3- Naga Hills - 339007 SEP. JAGIR SINGH, SIKH R.

4- Goa 1961 - 1121601 HAV. DILBAG RAI, ARTY. - In 17th Artillery Brigade?, 17th Infantry Division Task Force.

Edited by Ed_Haynes

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ID: 3   Posted (edited)

5- Ladakh 1962 - JC-12615 SUB VISHWNATH SINGH, RAJPUT R.

6- NEFA 1962 - 1162613 L-NK JODHARAJ, ARTY.

7- Mizo Hills - 2862325 RFN. CLK. KANSHI RAM, RAJ RIF.

Edited by Ed_Haynes

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One of the few multi-clasp IGS 47 groups I have seen. Not mine, of course, and image leaves some things wanting, but still nice.

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ID: 6   Posted (edited)

Very nice!  For a brief period I collected post '47 Indian medlas but never got above a few examples, as here in Canada they are quite rare, except as worn by members of our Corps of Commissionaires.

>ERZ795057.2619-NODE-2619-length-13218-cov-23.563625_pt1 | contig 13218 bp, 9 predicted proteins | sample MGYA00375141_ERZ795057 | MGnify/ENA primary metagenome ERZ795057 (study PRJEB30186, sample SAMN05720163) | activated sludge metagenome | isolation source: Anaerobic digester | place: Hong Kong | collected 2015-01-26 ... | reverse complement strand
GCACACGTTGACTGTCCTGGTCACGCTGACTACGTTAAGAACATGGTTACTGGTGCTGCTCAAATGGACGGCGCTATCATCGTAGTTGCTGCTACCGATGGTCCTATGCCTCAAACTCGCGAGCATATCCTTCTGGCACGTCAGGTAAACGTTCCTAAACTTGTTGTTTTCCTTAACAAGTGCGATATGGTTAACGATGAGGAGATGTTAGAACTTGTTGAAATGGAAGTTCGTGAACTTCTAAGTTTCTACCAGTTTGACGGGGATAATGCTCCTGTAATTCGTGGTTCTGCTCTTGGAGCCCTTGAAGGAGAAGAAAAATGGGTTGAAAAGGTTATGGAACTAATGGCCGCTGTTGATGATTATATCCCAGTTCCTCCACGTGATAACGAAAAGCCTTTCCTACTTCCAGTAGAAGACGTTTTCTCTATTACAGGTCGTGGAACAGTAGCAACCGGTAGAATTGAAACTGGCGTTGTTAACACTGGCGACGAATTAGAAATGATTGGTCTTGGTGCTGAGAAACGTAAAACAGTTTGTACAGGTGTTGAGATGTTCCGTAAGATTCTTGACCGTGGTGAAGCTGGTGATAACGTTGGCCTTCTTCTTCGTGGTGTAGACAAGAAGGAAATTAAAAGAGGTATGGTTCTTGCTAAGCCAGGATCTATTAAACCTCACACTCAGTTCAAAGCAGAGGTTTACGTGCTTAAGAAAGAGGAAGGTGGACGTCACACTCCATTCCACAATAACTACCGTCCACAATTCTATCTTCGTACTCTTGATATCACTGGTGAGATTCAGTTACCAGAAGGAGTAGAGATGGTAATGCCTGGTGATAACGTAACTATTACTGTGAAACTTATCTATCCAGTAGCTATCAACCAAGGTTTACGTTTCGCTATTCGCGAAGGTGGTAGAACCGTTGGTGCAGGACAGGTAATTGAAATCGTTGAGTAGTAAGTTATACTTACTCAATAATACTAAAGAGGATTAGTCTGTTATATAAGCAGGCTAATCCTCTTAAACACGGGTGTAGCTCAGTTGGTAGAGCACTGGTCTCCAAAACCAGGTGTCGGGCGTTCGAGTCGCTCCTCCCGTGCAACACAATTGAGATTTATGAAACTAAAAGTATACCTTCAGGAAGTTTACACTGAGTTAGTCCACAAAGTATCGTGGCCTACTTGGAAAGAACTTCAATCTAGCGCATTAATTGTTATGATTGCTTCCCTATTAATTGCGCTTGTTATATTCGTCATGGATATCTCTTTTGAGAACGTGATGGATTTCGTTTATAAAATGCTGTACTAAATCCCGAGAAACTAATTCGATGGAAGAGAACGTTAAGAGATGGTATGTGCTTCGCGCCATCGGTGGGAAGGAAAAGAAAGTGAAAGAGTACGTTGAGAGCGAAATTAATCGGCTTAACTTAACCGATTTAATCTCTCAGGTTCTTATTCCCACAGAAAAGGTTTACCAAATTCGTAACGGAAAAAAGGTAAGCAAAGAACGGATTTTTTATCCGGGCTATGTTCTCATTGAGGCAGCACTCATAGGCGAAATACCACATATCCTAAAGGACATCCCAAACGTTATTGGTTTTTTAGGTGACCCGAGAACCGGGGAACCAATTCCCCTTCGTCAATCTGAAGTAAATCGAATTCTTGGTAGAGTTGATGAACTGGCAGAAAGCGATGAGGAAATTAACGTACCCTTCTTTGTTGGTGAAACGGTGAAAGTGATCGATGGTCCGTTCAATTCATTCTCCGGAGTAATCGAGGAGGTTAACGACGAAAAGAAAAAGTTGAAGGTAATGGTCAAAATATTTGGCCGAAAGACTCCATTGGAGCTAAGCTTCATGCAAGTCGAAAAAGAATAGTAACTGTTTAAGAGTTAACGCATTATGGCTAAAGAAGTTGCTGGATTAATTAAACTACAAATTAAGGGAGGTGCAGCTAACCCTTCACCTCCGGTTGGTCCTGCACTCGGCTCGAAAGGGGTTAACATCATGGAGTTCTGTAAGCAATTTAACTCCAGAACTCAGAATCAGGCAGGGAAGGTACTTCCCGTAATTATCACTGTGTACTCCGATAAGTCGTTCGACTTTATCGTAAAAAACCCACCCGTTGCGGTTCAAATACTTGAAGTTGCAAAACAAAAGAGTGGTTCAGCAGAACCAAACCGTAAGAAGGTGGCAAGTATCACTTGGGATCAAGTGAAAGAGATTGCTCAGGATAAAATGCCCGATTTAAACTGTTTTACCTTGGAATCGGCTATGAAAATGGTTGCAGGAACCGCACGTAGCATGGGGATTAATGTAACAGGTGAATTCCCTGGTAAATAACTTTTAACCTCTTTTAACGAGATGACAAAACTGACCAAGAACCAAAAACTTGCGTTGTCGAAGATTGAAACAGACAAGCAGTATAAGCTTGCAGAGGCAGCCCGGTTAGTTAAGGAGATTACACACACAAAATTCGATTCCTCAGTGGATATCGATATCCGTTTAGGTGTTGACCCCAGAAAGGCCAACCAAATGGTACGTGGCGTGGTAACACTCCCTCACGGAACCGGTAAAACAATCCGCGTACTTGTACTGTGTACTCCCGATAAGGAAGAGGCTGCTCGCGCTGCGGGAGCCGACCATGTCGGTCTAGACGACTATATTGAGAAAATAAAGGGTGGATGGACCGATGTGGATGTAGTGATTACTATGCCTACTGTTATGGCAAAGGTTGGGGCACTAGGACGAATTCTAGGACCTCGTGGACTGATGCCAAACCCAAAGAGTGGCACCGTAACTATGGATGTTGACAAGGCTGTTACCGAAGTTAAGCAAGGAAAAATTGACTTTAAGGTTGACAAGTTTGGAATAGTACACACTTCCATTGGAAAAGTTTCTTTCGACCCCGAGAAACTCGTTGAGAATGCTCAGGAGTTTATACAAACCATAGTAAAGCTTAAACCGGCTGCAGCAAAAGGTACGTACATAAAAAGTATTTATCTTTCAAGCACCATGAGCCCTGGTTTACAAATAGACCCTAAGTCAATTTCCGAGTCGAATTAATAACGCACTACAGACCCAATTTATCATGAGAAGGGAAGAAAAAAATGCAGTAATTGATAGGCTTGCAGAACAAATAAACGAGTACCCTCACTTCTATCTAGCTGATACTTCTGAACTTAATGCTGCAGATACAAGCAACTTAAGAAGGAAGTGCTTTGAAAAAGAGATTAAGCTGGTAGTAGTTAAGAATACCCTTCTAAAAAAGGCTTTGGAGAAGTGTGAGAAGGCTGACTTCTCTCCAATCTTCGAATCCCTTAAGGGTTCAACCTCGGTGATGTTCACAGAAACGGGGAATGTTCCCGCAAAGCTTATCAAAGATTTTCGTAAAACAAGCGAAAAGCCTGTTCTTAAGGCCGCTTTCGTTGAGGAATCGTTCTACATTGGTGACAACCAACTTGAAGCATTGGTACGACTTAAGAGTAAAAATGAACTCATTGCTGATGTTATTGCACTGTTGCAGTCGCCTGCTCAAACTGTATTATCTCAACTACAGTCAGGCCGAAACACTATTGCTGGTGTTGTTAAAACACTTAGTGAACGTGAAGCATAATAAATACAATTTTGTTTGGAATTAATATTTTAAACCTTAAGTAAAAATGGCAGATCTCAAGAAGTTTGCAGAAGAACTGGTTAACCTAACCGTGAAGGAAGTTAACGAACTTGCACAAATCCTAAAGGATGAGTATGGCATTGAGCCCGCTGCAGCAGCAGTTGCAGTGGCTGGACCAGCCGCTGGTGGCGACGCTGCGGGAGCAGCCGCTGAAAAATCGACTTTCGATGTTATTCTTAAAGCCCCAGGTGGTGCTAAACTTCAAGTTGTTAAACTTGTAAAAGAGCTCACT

The Corps are security guards at government establishments and one must have served in a Commonwealth armed force to apply for the job.  We have a good number of South Asians, mostly Sikhs, in the Corps and it always used to catch my eye to see British medals for WWII worn AFTER the Indian Army awards as, of course, they count as foreign awards in India.

Thanks for sharing that, Shubham!


Edited by peter monahan